Failure to improve federal efforts on cyber security.
Failure of Congress to assist in improving Executive Branch efforts on Homeland Security by failure to organize itself properly.
Continued failure to produce adequate linguists for the military, State Department, USAID, DOD generally, DHS, the FBI and of course the INTEL community.
Failure to adopt rumor control mechanisms to deal with rumor spread by new social media in various crisis scenarios.
Someone Who Gets It
Having finally heard several presentations by FEMA’s new Administrator Craig Fugate, I think he gets “It” and that is a big success. It perhaps tops my list. Unfortunately, he will have to succeed in spite of the system, not because the system supports his intiatives. Now of course, unfortunately, the real litmus test is can he and FEMA deliver in a castrophic situation with wide-scale geographic impacts.
The Dawn of Authenticity
The top “emerging trend” in homeland security for 2009: The critical and commercial success of Rebecca Solnit’s A Paradise Built in Hell, combined with Elinor Ostrom sharing the Nobel Prize for Economics for her work in polycentrism suggests renewed confidence in the competence of local governance and “informal” mechanisms of governance. Investment in authentic and meaningful local leadership would, overtime, transform homeland security.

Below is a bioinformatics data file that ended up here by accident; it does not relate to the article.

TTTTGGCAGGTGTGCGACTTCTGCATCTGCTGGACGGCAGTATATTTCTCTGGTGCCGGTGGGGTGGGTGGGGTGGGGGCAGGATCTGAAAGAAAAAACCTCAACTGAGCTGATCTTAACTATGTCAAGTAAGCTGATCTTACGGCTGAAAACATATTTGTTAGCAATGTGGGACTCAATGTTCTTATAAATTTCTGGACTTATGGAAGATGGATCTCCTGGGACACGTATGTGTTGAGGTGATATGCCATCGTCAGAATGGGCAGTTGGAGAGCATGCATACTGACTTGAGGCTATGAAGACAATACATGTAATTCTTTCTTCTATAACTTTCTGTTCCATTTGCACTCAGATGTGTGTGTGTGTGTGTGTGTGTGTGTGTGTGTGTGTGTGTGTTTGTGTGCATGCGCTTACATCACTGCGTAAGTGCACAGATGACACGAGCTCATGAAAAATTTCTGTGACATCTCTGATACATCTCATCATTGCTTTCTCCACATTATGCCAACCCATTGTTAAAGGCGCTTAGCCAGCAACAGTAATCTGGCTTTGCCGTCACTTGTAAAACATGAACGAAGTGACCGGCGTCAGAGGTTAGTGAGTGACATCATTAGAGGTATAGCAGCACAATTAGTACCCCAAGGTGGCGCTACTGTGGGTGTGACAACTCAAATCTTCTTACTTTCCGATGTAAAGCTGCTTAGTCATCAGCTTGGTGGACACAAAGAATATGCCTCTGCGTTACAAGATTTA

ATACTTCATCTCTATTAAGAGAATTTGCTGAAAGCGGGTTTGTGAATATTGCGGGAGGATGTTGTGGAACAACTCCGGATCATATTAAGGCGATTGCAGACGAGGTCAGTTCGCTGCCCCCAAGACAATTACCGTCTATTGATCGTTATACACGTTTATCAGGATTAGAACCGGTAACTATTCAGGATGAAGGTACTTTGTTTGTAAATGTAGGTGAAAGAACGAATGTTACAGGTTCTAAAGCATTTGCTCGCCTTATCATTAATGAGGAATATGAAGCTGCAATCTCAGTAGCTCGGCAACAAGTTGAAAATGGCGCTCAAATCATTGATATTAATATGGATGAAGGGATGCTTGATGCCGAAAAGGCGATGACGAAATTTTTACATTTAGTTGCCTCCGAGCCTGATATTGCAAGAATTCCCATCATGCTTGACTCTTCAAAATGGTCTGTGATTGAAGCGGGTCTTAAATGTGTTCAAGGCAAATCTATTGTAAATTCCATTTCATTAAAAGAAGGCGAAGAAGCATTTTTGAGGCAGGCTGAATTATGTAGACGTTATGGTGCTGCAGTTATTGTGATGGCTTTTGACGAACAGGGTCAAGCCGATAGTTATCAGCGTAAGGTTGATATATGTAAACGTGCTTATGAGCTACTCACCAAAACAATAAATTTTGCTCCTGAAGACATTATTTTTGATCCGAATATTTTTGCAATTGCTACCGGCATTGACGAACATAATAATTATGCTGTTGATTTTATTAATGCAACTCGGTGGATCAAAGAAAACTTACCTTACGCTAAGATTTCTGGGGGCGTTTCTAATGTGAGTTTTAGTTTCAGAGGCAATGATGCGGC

And the winner is…
The winning entry — as determined by an anonymous member of the Foreign Intelligence Surveillance Court — is “H1N1,” submitted by Washington D.C. Fire and EMS Battalion Chief John Donnelly.
(I asked the judge why that entry won, but he/she would only comment that the entry spoke for itself.)
John’s gift certificate is, as they say, in the mail.
Thanks to all who took the time to write something.
And while I’m at it, we (Jessica, Mark and I) know you have the choice of many blogs to look at. (The best estimate I could find is since 2003 an estimated 150 million blogs have been created; about 175,000 new ones are started every day. Every second somewhere in the world, eighteen people post something to a blog. And that doesn’t even include William Cummin’s posts.)
So thank you for stopping by and, on occasion, contributing to the conversation.
May you and your loved ones — including the people whose ideas you disagree with — have a safe and secure 2010.